Project Indiana Wishlist

Sat May 19 2007
tech open_solaris debian arch linux rpm pacman deb unix

OK, so many, many people will be saying many things about project Indiana before we ever see anything concrete, and then many more people will inevitably form two camps - the “Indianaphiles” and the “Indianaphobes”.

All of that is inevitable and I guess we should just enjoy the ride. However, given the scope for Indiana thus far expressed is “Make a Sun branded Solaris distribution that’s a lot more like Linux”, and that the top man is Ian Murdoch, I have exactly one wish for this project.

Please, for the love of God, don’t make it like, or derive it from, Debian or anything like Debian.

Why? Well, I have a list:

Once upon a time .deb was a great new packaging system. People loved it (it was better than RPM!) and started improving it. Trouble is, everybody had their own ideas and added lots of distinct script to help you do everything you could every want to do. The result is a complex mess of tools with no common design and a steep learning curve for packagers. I’ve made Debian packages, it’s even been part of my paid work. I’ve also made RPMs, ebuilds, Arch pacman packages and rPath conary packages. Of all of those systems I’d take pacman and the Arch Build System as a preference. This is infact the major reason that I always return to Arch Linux despite enjoying playing with various other distros. It’s no more, or less powerful than the Debian system, but it’s benefited from being designed from the ground up to do all the things you can do with a myriad of scripts for .deb with a small, clearly defined, well documented set of programs. It’s very simple to use (you can learn enough to do 99% of packaging from a single, short man page), and that’s led to a strong community building packages to share with each other as well as the primary Arch repositories (see http://aur.archlinux.org for the Arch User Repository).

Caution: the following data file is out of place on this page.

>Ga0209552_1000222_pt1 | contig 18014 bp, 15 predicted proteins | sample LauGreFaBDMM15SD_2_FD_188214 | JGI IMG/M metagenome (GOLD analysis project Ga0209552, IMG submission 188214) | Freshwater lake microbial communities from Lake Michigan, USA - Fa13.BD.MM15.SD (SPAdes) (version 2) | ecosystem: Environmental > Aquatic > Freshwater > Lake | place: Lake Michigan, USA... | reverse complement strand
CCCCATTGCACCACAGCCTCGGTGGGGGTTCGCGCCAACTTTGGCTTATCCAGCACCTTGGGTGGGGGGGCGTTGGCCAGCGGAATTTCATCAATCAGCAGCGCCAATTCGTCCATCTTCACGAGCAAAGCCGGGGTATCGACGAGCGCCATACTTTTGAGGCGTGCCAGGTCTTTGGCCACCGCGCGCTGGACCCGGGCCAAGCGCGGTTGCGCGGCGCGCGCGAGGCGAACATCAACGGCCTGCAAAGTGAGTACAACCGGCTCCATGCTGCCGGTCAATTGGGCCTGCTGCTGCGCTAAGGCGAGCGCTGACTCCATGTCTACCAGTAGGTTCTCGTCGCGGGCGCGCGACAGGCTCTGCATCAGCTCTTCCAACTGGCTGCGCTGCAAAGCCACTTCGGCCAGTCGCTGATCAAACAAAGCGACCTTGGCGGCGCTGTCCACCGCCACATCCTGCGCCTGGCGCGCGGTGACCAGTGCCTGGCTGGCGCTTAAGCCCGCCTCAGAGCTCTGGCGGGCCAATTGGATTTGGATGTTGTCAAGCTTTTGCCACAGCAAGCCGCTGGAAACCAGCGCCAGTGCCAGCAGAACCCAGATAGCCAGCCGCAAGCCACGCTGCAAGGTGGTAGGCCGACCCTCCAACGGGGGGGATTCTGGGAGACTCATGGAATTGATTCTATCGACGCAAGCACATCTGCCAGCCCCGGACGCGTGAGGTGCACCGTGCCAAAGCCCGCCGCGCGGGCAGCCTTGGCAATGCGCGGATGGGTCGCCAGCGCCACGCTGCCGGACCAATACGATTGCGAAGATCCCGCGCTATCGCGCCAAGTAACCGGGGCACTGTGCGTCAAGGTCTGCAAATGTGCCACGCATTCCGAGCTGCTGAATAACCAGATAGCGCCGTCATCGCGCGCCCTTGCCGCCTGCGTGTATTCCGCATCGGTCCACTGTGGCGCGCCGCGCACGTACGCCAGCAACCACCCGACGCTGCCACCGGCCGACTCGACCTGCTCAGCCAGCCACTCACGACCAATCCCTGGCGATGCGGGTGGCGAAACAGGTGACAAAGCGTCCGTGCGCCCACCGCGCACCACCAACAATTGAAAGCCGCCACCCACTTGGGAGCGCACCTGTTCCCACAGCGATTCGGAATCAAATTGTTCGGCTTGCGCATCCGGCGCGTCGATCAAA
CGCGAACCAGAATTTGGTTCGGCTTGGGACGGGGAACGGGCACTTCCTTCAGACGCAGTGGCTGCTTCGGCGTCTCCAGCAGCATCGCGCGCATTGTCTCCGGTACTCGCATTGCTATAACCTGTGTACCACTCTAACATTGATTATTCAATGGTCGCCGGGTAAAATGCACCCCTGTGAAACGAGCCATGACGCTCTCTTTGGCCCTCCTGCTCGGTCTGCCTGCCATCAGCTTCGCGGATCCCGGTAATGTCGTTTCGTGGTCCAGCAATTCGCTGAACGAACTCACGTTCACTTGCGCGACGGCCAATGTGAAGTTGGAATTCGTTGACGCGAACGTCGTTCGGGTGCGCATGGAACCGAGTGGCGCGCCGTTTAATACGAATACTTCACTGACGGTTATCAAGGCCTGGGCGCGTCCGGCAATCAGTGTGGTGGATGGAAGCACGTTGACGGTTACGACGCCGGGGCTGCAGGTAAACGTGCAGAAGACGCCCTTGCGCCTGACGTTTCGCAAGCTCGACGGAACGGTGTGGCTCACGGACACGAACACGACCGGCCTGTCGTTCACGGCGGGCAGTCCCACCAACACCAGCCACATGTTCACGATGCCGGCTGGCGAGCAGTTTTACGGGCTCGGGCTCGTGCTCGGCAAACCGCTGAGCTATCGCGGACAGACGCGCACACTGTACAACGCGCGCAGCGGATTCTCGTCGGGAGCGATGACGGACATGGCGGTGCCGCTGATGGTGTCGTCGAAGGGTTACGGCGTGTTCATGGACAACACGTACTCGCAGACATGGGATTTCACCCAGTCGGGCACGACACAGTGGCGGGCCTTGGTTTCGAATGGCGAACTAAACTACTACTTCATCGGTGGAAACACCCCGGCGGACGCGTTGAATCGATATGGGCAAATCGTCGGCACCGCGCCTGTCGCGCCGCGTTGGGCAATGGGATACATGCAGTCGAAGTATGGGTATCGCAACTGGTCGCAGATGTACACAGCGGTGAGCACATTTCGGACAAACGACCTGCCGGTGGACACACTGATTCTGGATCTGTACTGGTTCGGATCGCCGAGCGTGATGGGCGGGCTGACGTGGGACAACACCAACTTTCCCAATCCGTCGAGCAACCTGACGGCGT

We already have a perfectly good Ubuntu derived Solaris distribution. I’ve used Nexenta GNU/Linux. It’s good and as OpenSolaris develops I’m sure it’ll be familiar enough to pull over a few Ubuntu and Debian users. The temptation to pick up ready made Debian packages is too great. Probably the worst things in Ubuntu are where something that’s been badly packaged for Debian appears, verbatim in Ubuntu. There are, of course, many things that are packaged excellently by the Debian community, but there are a few shining examples of utter ineptitude. These packages tend not to be the mainstream applications, but some more esoteric things - mzscheme springs to mind. The general populous probably never notices (which is probably a factor in why they remain this way), but if they are applications that you care about then this situation is intensely annoying. If I pick up Solaris with Sun’s name on it I want some assurance that it has been put together with the thought and attention of a team of professionals, even if it includes lots of community contribution (I certainly hope it will!).

OK, rant over :-)

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